Donovan dismissed the suggestion. The author's thinking on intelligence, he said, was in the "horse and buggy stage." As for British penetration of the Office of Strategic Services, it was in fact cooperation from which OSS had greatly profited. He might have added that his organization was dependent upon British sources for much of its information. He declared that it had maintained its integrity. In point. of fact, he said, the President would be interested to know that "both our Allies and our enemies know less about our inner workings than we do about theirs."
No more was heard from Carter, unless he was one of those who were advocating the expansion of the Federal Bureau of Investigation into an intelligence service overseas. By November 7 word came from the White House to discourage that movement. The Bureau was to have no intelligence functions outside of the United States. But talk of it continued. Attorney General Biddle favored it in the spring of 1945. His successor, Tom Clark, proposed a similar measure in the fall of 1945. It was some time before the question was settled and the Bureau's agents finally withdrawn from Latin America.
Invitation to Battle
Donovan's final draft of his plan for a "Permanent World-Wide Intelligence Service" went to the President on November 18, 1944. In it he stressed two requirements. Control of the system should return from the Joint Chiefs of Staff to the President. There should be a central authority reporting directly to the President with responsibility for setting objectives and coordinating the material necessary in planning and executing "national policy and strategy." Though they were in the midst of war, he said, before they were aware of it they would be in the "tumult of rehabilitation." An orderly system of intelligence would contribute to informed decisions. They had in the government at the time the trained and specialized personnel needed for the task. This talent should not be dispersed.
In the draft of a directive which he enclosed, Donovan proposed that the board to "advise and assist" the director of this central intelligence service should consist of the Secretaries of State, War, and Navy and other members whom the President might subsequently appoint. This designation of the secretaries themselves is not to be overlooked. Donovan had no thought here of making the departmental chiefs of intelligence advisors to the director, unless of course they might happen to be named severally by the secretaries to sit in their places as deputies. We shall find later that the opponents of Donovan's plan advocated the use of the departmental chiefs of intelligence as an advisory board. We shall also find that General Donovan adhered to his idea that such a board of advice should be at the high level of the secretaries or their representatives.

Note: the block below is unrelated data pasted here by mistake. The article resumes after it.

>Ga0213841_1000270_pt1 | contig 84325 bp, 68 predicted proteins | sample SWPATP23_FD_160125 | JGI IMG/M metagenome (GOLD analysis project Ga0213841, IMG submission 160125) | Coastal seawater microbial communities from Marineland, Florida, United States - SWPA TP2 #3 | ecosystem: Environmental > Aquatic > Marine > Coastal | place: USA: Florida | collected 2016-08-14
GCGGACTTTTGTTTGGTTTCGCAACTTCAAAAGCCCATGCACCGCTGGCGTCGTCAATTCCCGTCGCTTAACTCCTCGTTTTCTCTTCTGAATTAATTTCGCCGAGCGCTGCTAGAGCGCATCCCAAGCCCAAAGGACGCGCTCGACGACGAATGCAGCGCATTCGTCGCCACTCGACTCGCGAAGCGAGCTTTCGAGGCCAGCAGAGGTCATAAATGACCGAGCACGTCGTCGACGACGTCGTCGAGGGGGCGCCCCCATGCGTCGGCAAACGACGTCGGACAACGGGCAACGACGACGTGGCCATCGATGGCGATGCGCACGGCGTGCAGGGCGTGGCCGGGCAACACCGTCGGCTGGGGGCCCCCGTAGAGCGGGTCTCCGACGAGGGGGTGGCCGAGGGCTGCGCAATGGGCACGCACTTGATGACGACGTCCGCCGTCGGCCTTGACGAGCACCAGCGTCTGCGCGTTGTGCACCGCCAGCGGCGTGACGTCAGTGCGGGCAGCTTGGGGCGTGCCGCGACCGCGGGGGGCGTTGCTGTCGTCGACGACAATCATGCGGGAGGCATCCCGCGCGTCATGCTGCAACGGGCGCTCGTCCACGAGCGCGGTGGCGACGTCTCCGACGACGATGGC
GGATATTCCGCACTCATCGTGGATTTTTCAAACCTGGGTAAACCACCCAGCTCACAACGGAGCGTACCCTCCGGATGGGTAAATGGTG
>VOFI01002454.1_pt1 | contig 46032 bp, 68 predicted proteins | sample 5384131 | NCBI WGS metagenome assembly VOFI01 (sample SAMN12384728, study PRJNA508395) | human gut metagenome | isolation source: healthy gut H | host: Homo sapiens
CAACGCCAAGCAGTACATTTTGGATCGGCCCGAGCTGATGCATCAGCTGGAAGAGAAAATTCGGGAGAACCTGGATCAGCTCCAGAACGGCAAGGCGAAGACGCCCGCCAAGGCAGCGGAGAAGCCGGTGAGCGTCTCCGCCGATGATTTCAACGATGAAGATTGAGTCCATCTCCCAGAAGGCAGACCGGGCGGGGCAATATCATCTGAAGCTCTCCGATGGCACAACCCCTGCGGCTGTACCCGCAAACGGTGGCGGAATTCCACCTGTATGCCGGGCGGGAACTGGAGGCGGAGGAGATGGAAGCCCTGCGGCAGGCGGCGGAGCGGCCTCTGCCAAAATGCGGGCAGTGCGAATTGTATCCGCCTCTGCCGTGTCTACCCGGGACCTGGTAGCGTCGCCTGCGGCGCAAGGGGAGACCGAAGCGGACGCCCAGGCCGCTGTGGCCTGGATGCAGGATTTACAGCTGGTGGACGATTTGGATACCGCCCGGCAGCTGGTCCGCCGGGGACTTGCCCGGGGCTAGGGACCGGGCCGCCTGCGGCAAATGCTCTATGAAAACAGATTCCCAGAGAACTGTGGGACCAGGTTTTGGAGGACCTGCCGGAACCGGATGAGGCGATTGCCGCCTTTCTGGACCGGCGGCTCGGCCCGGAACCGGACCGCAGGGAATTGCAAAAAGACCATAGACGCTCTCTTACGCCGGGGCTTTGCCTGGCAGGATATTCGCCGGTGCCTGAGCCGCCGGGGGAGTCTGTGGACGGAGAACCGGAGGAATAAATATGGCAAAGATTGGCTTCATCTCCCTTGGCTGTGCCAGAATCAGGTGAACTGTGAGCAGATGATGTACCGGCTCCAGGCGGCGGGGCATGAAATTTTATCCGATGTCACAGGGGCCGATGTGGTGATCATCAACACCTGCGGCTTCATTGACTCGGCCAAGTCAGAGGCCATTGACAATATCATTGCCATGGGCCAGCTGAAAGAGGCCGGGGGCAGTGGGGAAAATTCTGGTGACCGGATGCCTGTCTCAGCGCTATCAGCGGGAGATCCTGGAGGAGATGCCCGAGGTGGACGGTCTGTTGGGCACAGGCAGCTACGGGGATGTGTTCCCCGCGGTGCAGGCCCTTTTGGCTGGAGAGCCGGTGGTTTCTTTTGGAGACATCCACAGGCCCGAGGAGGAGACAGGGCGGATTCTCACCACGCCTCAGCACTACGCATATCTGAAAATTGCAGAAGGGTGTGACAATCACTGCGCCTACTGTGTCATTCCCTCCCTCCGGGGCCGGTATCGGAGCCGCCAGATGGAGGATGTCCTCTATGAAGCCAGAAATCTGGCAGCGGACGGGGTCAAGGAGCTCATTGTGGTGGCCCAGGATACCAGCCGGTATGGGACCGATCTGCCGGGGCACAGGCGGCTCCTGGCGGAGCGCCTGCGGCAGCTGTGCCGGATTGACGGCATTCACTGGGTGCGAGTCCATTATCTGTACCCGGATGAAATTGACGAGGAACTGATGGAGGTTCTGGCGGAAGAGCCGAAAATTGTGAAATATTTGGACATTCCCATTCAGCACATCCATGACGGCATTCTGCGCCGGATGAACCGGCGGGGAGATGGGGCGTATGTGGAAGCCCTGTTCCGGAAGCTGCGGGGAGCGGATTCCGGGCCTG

The proposed executive order for the transfer of the Office of Strategic Services and the directive to accompany it, as finally drafted near the end of November 1944, contained the expected provision for national intelligence, carefully distinguishing it from the operational intelligence of the Departments. The directive laid plans for subversive operations abroad and for liaison with the intelligence agencies of foreign governments. It prohibited the use of any police power either at home or abroad. In addition, it called for the dissolution of all joint intelligence committees and agencies then operating under the Joint Chiefs of Staff and the War and Navy Departments. Their functions, personnel, and facilities were to be given over to the Office of Strategic Services. In time of war or unlimited national emergency, its operations were to be coordinated with military plans and subject to the approval of the Joint Chiefs of Staff; theatre commanders were to have control in their areas. Under other conditions, there were to be no geographical restrictions upon the operations of the Office of Strategic Services. These last provisions were certainly not designed to win friends in the Army, the Navy, or even the Federal Bureau of Investigation. Donovan's plan looked like an invitation to ordeal by battle before the Joint Chiefs of Staff. So it proved.